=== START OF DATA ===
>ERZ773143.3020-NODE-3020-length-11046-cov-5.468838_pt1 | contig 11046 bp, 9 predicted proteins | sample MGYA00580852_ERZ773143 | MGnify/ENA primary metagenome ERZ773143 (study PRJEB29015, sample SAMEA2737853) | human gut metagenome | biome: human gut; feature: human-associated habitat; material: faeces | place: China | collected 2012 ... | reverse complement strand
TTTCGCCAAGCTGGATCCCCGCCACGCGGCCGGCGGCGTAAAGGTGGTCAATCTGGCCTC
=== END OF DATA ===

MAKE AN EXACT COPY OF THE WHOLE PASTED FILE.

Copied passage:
>ERZ773143.3020-NODE-3020-length-11046-cov-5.468838_pt1 | contig 11046 bp, 9 predicted proteins | sample MGYA00580852_ERZ773143 | MGnify/ENA primary metagenome ERZ773143 (study PRJEB29015, sample SAMEA2737853) | human gut metagenome | biome: human gut; feature: human-associated habitat; material: faeces | place: China | collected 2012 ... | reverse complement strand
TTTCGCCAAGCTGGATCCCCGCCACGCGGCCGGCGGCGTAAAGGTGGTCAATCTGGCCTC